What makes Shrek the Musical special?
I love musicals. The joyfulness of music, the cleverness of the lyrics, the dancing, the costumes — what’s not to love?
Flying Arrow’s production of Shrek was just that, loveable.
We have so many hidden talents in our community and this was an amazing way to showcase them.
I also commend the members of the society for choosing Shrek.
There are so many layers to this production. If all you want to do is laugh at fart jokes, you can.
If you wanted to take home a lesson about finding true love instead of fulfilling an obligation that comes from a story book, you can.
You could also learn a lesson about accepting what is special about yourself instead of conforming to what might be considered “perfect.”
Friendship and relationships with others are an ongoing theme in the production.
But there is also the opportunity to talk about confidence and self love. Fiona says something along the lines of “who could love a monster?”
When Shrek overhears this, he walks away, thinking she is talking about him.
If you dive deeper, you can look at how family and community impacts who Shrek and Fiona feel about themselves.
Both were forced to leave home at seven years old, in the musical anyway.
Fiona spent her life living alone in a tower. Young Shrek was driven away by the villagers, and decided he was better off alone.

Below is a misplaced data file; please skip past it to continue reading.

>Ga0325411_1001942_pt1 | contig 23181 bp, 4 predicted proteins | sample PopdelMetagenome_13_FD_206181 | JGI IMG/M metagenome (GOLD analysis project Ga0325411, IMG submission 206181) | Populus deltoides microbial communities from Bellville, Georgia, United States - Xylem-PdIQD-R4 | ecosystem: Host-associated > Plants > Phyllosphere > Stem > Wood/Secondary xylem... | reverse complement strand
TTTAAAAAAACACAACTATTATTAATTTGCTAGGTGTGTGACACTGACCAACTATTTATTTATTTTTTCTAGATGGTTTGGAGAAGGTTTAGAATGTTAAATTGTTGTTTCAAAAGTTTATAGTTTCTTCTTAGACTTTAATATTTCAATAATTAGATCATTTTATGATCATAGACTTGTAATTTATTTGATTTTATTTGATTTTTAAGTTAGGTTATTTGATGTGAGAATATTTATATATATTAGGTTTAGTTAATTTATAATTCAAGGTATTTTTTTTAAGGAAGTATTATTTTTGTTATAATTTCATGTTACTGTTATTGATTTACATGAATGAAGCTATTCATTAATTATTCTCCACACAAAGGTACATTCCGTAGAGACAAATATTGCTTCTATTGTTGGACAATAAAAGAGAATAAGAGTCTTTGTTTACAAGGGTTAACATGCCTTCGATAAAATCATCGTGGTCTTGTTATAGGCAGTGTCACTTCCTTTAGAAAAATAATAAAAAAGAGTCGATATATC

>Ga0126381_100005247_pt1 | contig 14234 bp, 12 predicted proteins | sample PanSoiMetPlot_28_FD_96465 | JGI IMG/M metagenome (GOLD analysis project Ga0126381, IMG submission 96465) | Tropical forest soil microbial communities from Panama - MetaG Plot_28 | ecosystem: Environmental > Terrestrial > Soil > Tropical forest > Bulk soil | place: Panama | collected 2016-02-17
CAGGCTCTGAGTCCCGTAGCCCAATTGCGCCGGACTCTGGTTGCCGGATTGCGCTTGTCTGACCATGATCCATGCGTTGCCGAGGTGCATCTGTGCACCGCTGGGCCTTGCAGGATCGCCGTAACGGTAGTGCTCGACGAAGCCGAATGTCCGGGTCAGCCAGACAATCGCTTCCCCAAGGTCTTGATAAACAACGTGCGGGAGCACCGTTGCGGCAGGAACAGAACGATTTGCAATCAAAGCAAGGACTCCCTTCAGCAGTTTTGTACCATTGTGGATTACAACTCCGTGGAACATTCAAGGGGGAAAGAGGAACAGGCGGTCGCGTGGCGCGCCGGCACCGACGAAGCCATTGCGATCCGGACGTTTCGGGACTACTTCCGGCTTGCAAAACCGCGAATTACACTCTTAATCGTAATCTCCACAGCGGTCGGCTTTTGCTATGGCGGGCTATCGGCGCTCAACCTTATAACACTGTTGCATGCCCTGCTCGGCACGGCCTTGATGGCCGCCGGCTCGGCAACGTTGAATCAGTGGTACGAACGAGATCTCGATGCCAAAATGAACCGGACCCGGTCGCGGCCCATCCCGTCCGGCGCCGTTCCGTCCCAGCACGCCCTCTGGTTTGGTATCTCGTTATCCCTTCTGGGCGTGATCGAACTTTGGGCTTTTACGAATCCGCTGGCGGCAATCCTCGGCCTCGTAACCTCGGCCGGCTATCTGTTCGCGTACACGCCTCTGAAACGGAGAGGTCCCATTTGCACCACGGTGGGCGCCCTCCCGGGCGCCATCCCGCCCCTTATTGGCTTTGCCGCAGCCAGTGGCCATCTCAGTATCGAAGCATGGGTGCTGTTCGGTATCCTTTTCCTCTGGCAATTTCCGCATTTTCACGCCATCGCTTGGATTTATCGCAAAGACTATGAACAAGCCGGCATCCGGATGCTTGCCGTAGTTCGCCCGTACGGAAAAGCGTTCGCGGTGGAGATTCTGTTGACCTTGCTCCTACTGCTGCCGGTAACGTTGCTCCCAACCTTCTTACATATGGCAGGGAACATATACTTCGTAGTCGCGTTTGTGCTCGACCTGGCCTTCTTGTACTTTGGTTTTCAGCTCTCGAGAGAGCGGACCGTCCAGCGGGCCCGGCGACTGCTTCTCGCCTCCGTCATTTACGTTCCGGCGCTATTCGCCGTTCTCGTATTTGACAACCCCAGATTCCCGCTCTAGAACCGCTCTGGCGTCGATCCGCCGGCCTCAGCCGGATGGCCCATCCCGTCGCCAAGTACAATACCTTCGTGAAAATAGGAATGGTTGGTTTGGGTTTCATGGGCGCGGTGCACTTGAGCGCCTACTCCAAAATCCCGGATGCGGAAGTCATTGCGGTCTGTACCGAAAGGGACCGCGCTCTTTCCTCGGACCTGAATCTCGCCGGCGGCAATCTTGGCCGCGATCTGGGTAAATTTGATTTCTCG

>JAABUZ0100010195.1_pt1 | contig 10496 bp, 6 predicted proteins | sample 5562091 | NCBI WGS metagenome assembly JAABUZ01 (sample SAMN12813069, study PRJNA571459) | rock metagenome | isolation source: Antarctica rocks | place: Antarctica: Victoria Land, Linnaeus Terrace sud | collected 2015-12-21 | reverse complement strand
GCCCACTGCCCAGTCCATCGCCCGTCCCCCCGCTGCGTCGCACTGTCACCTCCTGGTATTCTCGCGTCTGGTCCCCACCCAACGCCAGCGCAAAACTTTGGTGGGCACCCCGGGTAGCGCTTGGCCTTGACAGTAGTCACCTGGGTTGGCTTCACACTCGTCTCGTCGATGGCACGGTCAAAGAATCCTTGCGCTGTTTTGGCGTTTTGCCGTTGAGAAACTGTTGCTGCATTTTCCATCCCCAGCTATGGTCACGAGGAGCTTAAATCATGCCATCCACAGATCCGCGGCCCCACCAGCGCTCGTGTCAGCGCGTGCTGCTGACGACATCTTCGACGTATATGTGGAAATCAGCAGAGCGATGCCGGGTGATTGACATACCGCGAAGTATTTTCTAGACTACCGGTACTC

Along those lines, there are themes of fear of the different.
Shrek is someone different and, without bothering to understand him, the community is scared of him and persecutes him.
The other fairy tale creatures are also targeted because of their differences and banished from “perfect” society.
If you were looking for an example to explain about racism, xenophobia, self love and many, many other things, you may want to use Shrek as an example. Remember how the villagers threatened Shrek with pitch forks when he didn’t do anything wrong?
Sometimes that is what happens to some people who move to Canada from other countries and have different skin colours, or speak different languages.
Or, you can just enjoy the spectacle, the silliness, the magic. Not everything has to be a lesson.